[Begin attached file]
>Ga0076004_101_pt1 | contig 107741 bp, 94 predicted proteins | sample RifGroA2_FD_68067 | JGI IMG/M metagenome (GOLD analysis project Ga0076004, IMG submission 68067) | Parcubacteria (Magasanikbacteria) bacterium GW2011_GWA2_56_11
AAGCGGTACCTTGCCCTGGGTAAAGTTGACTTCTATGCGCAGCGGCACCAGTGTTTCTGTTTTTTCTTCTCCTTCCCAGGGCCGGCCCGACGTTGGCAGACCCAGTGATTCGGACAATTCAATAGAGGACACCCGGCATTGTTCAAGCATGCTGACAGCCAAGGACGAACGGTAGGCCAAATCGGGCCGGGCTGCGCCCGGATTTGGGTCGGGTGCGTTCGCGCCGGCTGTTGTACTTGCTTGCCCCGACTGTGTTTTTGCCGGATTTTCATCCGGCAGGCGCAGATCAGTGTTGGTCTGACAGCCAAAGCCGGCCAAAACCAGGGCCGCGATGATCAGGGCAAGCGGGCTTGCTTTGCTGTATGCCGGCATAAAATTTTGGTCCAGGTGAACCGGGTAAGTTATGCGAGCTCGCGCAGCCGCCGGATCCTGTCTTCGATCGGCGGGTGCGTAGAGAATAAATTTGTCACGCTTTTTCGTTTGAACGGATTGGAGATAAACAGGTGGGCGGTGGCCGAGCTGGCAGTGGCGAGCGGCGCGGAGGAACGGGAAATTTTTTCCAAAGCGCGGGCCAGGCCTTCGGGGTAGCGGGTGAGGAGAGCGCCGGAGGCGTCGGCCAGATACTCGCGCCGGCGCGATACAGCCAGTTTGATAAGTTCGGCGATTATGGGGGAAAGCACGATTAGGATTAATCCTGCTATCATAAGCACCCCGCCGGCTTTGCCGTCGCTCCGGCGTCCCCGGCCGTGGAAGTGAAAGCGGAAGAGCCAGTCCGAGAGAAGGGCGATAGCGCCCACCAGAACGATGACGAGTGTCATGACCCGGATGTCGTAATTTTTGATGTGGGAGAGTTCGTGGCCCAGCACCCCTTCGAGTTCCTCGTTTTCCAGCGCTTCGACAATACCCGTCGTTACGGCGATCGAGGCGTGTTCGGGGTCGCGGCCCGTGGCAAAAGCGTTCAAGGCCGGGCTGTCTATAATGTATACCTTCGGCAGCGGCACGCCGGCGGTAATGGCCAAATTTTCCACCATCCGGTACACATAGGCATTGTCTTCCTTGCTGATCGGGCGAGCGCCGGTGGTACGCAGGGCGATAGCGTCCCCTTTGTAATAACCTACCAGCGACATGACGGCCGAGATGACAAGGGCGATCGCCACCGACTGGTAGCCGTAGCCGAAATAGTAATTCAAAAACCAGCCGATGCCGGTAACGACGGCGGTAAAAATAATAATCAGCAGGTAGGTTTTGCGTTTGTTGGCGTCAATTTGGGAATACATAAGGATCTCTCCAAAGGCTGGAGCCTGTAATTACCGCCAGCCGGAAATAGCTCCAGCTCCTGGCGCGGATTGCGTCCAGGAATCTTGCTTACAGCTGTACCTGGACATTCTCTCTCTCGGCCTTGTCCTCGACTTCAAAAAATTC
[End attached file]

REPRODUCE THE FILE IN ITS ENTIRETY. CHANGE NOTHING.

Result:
>Ga0076004_101_pt1 | contig 107741 bp, 94 predicted proteins | sample RifGroA2_FD_68067 | JGI IMG/M metagenome (GOLD analysis project Ga0076004, IMG submission 68067) | Parcubacteria (Magasanikbacteria) bacterium GW2011_GWA2_56_11
AAGCGGTACCTTGCCCTGGGTAAAGTTGACTTCTATGCGCAGCGGCACCAGTGTTTCTGTTTTTTCTTCTCCTTCCCAGGGCCGGCCCGACGTTGGCAGACCCAGTGATTCGGACAATTCAATAGAGGACACCCGGCATTGTTCAAGCATGCTGACAGCCAAGGACGAACGGTAGGCCAAATCGGGCCGGGCTGCGCCCGGATTTGGGTCGGGTGCGTTCGCGCCGGCTGTTGTACTTGCTTGCCCCGACTGTGTTTTTGCCGGATTTTCATCCGGCAGGCGCAGATCAGTGTTGGTCTGACAGCCAAAGCCGGCCAAAACCAGGGCCGCGATGATCAGGGCAAGCGGGCTTGCTTTGCTGTATGCCGGCATAAAATTTTGGTCCAGGTGAACCGGGTAAGTTATGCGAGCTCGCGCAGCCGCCGGATCCTGTCTTCGATCGGCGGGTGCGTAGAGAATAAATTTGTCACGCTTTTTCGTTTGAACGGATTGGAGATAAACAGGTGGGCGGTGGCCGAGCTGGCAGTGGCGAGCGGCGCGGAGGAACGGGAAATTTTTTCCAAAGCGCGGGCCAGGCCTTCGGGGTAGCGGGTGAGGAGAGCGCCGGAGGCGTCGGCCAGATACTCGCGCCGGCGCGATACAGCCAGTTTGATAAGTTCGGCGATTATGGGGGAAAGCACGATTAGGATTAATCCTGCTATCATAAGCACCCCGCCGGCTTTGCCGTCGCTCCGGCGTCCCCGGCCGTGGAAGTGAAAGCGGAAGAGCCAGTCCGAGAGAAGGGCGATAGCGCCCACCAGAACGATGACGAGTGTCATGACCCGGATGTCGTAATTTTTGATGTGGGAGAGTTCGTGGCCCAGCACCCCTTCGAGTTCCTCGTTTTCCAGCGCTTCGACAATACCCGTCGTTACGGCGATCGAGGCGTGTTCGGGGTCGCGGCCCGTGGCAAAAGCGTTCAAGGCCGGGCTGTCTATAATGTATACCTTCGGCAGCGGCACGCCGGCGGTAATGGCCAAATTTTCCACCATCCGGTACACATAGGCATTGTCTTCCTTGCTGATCGGGCGAGCGCCGGTGGTACGCAGGGCGATAGCGTCCCCTTTGTAATAACCTACCAGCGACATGACGGCCGAGATGACAAGGGCGATCGCCACCGACTGGTAGCCGTAGCCGAAATAGTAATTCAAAAACCAGCCGATGCCGGTAACGACGGCGGTAAAAATAATAATCAGCAGGTAGGTTTTGCGTTTGTTGGCGTCAATTTGGGAATACATAAGGATCTCTCCAAAGGCTGGAGCCTGTAATTACCGCCAGCCGGAAATAGCTCCAGCTCCTGGCGCGGATTGCGTCCAGGAATCTTGCTTACAGCTGTACCTGGACATTCTCTCTCTCGGCCTTGTCCTCGACTTCAAAAAATTC